Tuesday, March 31, 2009

Carbon Dating of Deep-Sea Corals

New research from Lawrence Livermore, Stanford University, and the University of California at Santa Cruz has determined that deep-sea corals off the coast of Hawaii are much older than previously assumed. In fact, this new research shows that deep-sea corals might be the oldest living marine organism in the world.
Gerardia (gold) coral (Photo: NOAA Hawaiian Undersea Research Lab)

Most significantly, the researchers found samples of Leiopathes sp., or deep-water black coral, that dated as old as 4,265 years. They also found samples of Gerardia sp., or gold coral, that were dated at up to 2,742 years old. This research was published in the early online edition of the Proceedings of the National Academy of Sciences of the USA.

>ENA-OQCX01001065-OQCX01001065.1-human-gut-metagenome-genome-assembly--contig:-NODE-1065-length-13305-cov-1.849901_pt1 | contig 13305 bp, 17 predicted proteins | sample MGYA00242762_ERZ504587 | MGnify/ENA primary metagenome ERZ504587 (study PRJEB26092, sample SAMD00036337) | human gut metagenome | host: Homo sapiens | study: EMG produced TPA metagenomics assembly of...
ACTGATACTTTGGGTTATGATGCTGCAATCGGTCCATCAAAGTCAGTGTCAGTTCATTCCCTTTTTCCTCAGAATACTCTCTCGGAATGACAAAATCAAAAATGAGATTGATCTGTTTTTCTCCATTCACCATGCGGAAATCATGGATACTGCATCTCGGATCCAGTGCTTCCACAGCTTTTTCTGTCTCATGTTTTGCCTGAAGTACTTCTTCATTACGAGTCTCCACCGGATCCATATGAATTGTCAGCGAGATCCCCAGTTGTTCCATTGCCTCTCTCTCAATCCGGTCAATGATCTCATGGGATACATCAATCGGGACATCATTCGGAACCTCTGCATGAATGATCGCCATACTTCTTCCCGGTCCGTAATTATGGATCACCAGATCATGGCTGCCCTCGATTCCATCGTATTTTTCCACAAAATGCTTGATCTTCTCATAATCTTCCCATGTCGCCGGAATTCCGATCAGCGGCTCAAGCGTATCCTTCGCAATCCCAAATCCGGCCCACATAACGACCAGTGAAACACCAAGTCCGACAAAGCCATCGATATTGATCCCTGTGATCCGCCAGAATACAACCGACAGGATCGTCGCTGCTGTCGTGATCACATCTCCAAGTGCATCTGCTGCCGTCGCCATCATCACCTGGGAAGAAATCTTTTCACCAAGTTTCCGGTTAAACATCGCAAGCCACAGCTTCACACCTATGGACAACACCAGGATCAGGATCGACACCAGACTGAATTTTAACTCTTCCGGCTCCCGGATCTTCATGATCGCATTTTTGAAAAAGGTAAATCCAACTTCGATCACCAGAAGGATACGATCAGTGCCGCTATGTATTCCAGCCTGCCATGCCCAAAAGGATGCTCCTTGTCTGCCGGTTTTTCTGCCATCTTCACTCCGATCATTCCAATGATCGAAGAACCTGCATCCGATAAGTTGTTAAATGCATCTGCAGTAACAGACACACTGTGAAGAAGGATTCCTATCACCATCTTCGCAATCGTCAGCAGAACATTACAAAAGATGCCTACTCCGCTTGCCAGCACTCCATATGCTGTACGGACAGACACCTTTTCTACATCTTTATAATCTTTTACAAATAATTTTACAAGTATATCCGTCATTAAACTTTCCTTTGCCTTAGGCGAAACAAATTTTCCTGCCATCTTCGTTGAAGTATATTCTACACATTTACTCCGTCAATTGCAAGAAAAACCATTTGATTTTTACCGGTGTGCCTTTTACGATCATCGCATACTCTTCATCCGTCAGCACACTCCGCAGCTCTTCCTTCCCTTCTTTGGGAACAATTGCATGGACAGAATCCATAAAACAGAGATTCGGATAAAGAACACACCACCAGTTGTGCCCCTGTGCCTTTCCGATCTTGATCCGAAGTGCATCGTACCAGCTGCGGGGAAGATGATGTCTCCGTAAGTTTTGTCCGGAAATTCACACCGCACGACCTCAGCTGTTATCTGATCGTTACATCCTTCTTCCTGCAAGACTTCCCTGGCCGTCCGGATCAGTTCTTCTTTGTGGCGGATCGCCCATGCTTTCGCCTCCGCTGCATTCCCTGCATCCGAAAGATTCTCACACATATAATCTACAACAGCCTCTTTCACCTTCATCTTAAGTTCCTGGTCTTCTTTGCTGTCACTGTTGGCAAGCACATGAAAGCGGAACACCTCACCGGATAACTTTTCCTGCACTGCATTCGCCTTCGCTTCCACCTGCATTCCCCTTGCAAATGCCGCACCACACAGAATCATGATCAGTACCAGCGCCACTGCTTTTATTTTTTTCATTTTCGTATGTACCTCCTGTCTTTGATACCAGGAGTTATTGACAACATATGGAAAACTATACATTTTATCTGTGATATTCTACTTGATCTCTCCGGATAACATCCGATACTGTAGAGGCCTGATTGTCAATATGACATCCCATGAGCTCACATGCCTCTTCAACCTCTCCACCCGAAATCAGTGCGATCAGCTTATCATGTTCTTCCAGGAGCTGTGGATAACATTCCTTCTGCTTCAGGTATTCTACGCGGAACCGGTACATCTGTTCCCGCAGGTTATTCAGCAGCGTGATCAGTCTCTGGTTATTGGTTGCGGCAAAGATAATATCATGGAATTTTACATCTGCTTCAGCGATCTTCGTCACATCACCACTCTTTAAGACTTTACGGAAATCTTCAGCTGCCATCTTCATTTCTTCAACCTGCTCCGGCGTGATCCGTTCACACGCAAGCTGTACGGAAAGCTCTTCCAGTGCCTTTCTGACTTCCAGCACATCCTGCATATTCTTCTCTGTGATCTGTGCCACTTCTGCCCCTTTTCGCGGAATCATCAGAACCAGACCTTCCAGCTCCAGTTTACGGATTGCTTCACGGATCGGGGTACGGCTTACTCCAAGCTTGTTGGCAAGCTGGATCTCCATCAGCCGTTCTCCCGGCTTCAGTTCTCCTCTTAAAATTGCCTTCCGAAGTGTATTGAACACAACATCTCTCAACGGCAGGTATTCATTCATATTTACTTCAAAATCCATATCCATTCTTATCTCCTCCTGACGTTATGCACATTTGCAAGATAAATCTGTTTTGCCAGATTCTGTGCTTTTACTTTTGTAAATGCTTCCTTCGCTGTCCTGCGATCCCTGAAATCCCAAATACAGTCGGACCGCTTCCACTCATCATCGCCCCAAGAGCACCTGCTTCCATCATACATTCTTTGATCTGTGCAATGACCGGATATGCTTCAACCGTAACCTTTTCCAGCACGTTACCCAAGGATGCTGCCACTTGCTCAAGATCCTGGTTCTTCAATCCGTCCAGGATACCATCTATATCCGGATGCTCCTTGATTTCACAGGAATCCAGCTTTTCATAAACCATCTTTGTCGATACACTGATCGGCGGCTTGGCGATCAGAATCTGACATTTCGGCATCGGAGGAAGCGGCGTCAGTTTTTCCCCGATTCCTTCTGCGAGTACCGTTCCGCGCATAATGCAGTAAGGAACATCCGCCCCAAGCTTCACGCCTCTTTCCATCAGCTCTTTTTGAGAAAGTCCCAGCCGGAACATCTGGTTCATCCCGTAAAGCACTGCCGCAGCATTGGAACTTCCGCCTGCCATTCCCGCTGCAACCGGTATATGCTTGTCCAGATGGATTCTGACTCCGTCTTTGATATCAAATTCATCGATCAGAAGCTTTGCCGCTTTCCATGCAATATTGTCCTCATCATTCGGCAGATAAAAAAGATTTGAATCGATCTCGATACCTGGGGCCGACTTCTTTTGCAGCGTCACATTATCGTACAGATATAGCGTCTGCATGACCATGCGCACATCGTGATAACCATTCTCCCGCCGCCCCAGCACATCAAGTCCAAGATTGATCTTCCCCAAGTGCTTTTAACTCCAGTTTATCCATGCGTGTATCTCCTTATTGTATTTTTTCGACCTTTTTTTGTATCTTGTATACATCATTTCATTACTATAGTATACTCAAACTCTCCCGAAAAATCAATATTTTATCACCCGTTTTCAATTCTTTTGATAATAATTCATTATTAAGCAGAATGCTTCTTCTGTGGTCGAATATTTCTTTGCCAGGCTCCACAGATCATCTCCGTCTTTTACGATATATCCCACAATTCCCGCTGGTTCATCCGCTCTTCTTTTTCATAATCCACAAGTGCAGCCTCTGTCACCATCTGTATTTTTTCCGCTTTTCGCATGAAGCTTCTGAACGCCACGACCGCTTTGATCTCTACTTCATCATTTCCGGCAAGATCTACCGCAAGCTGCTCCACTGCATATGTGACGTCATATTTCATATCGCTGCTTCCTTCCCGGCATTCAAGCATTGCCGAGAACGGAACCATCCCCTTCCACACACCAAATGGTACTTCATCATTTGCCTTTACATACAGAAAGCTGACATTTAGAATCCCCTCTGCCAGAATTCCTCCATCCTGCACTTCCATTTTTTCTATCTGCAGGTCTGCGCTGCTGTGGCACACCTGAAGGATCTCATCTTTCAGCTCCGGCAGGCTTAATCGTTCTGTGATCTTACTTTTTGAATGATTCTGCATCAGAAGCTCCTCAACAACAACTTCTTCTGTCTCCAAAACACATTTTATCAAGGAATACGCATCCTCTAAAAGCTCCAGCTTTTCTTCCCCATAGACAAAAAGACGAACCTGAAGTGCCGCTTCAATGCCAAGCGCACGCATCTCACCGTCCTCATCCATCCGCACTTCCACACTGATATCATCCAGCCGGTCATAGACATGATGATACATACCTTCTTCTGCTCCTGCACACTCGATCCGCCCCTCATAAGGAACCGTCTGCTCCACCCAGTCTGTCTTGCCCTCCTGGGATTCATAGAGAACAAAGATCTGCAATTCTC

We have many deep-sea corals and sponges here on the Pacific North Coast, but like in Hawaii, our corals are threatened by harmful fishing practices, such as bottom trawling, that destroy the ocean floor. Deep-sea corals are also threatened by natural and man made changes in surface ocean conditions - such as ocean acidification and changing ocean temperatures.

Reference: E. Brendan Roark, Thomas P. Guilderson, Robert B. Dunbar, Stewart J. Fallon, and David A. Mucciarone. Extreme longevity in proteinaceous deep-sea corals. Proceedings of the National Academy of Sciences, 2009; DOI: 10.1073/pnas.0810875106

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